CLEVELAND — Children with special needs are biking their way to new strengths with new adaptive tricycles through the “Chance to Tryke” program from the Cleveland Clinic.
Dr. Nathan Ogonek, a physical therapist at Cleveland Clinic’s Children's Hospital, came up with the idea for the program.
“I use bikes throughout training sessions a lot… I think every kid likes to ride bikes. It’s something that’s fun. It’s engaging. It’s working on strengthening. It’s working on endurance,” he said. “That’s where the idea came to mind…as therapists, we look for ways to encourage a home exercise program.”
After about a year of seeking grant approval, Ogonek was given a green light with a Caregiver Catalyst Grant from the Cleveland Clinic Philanthropy Institute. The funding allowed him to purchase 29 adaptive tricycles for patients.
The adaptive tricycles are personalized to accommodate a child’s specific needs. As Ogonek explained, “there are a lot of different components that go into it like looking at different postural support.” The bikes are operated by hand, foot, or a combination of the two, depending on the patient’s requirements.
Adaptive tricycles spark new hope
Hailey Maggard, 7, was diagnosed with Periventricular Leukomalacia when she and her identical twin sister, Hannah, were nine months old.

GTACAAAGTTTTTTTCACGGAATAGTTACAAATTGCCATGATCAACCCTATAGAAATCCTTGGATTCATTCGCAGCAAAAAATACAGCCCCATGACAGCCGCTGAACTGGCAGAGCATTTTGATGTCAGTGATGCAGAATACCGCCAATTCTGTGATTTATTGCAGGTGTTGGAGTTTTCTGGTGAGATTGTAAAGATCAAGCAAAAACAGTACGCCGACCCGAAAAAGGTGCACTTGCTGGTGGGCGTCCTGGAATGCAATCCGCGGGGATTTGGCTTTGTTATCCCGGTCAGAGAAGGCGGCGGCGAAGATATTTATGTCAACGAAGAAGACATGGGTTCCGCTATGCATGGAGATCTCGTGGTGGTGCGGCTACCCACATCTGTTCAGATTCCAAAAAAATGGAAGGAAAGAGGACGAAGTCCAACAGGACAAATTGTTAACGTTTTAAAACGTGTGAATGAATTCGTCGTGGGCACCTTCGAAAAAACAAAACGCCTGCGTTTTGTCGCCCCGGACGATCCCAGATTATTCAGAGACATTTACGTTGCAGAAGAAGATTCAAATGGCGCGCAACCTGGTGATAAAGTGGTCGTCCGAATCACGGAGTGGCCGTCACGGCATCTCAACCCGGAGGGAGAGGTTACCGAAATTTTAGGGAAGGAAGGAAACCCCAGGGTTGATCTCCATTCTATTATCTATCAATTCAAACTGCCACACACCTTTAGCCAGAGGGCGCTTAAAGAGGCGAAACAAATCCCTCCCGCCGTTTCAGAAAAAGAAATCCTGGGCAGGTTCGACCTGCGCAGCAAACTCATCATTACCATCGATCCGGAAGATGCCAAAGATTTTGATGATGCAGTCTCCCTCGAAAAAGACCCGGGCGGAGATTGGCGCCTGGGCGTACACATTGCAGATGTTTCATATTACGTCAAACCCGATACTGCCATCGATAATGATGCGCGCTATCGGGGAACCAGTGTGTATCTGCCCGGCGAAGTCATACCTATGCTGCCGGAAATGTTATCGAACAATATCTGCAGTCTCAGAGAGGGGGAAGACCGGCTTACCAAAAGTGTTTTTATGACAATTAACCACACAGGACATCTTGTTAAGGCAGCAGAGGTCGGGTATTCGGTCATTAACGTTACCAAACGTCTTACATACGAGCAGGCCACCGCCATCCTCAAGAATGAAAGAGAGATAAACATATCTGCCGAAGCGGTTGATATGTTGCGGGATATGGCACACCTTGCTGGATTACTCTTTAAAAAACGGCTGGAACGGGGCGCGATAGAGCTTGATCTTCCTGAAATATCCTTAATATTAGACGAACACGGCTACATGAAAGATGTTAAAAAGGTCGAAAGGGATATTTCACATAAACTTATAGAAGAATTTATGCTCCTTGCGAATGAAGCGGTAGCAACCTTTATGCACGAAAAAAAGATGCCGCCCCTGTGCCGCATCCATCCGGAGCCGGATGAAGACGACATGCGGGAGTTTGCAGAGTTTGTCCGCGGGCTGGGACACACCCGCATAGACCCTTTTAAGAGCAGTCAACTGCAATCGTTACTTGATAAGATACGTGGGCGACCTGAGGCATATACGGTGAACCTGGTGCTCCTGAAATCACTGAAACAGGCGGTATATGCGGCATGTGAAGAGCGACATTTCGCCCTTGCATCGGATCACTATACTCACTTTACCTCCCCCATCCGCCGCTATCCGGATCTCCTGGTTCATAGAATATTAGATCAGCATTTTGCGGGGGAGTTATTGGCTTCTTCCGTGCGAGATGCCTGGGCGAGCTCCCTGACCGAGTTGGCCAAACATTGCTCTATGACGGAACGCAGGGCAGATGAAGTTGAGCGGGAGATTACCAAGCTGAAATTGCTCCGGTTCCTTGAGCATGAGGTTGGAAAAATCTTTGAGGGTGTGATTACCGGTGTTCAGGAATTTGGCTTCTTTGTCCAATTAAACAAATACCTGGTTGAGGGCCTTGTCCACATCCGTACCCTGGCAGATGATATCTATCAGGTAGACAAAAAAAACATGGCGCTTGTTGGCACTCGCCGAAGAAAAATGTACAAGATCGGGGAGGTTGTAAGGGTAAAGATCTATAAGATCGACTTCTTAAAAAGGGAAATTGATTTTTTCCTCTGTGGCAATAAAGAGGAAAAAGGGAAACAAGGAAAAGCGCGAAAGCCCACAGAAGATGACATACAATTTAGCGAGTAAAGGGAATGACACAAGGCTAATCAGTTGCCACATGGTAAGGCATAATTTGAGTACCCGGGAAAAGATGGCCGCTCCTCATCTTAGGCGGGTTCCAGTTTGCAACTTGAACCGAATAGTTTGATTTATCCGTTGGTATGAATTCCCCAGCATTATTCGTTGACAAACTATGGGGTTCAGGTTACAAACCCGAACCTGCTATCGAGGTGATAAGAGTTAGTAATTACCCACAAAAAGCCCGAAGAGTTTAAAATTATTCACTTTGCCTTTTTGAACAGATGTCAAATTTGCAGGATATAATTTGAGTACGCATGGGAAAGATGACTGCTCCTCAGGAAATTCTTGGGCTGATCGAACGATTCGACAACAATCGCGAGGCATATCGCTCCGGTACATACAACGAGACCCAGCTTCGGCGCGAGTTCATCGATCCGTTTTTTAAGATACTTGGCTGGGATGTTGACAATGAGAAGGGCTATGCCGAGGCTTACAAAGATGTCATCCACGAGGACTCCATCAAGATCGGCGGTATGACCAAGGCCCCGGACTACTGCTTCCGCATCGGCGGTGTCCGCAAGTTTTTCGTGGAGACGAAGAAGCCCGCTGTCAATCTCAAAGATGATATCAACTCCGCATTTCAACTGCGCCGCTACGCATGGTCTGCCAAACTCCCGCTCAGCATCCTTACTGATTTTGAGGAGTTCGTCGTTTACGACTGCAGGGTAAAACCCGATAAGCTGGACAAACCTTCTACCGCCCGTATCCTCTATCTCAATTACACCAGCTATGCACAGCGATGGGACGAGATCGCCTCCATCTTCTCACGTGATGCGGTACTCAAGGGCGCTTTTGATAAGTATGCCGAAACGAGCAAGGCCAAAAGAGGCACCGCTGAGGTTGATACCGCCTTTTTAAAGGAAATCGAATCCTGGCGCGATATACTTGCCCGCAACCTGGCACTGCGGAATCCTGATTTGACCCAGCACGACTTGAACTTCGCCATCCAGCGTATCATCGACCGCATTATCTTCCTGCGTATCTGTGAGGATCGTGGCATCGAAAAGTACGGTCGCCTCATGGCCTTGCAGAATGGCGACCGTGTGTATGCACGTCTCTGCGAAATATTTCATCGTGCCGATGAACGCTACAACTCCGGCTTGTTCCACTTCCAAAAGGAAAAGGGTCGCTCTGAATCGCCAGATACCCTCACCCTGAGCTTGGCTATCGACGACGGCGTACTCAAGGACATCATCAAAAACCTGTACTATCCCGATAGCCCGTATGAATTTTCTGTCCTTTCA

“When Hailey and Hannah were born about 3 months old I just knew for some reason that Hailey was special needs. I don’t really know why. Doctors and family were like I don’t know what you’re talking about and then 9 months she was diagnosed with PVL…and that diagnosis led to the label of cerebral palsy,” Hailey’s mother, Christie Maggard said. “So, Hailey has a difficult time with mobility and moving.”
Just a year ago, Hailey underwent Selective Dorsal Rhizotomy (SDR) surgery, which is a “Minimally invasive spinal operation done to help permanently reduce leg spasticity and encourage independent walking,”
Since then, Hailey has been rehabbing three times a week at the Cleveland Clinic Children’s hospital with Ogonek.
Once Ogonek started the process of creating the Chance to Tryke program, Christie. Maggard recalls a family friend secretly signing Hailey up to participate and receive an adaptive tricycle to take home with her. To her surprise, Hailey was one of 29 children with special needs chosen to receive a tricycle.
“I am so grateful because this is something that is difficult or expensive to get,” said Maggard. “She has loved it and it’s been so excited and she was excited which makes me happy.”
Adaptive Tricycle Expansion
Ogonek says funding limited the number of tricycles provided. The tricycles cost between $500 and $2,000 each.
“I would love to get one for every kid, but it’s challenging. It’s something that’s expensive. It’s not something that every child is able to get,” he said.
As a result, Ogonek hopes patients will return the adaptive tricycles for others to use when they outgrow them or are done using them. He says it will allow the Chance to Tryke program to reach more families in need.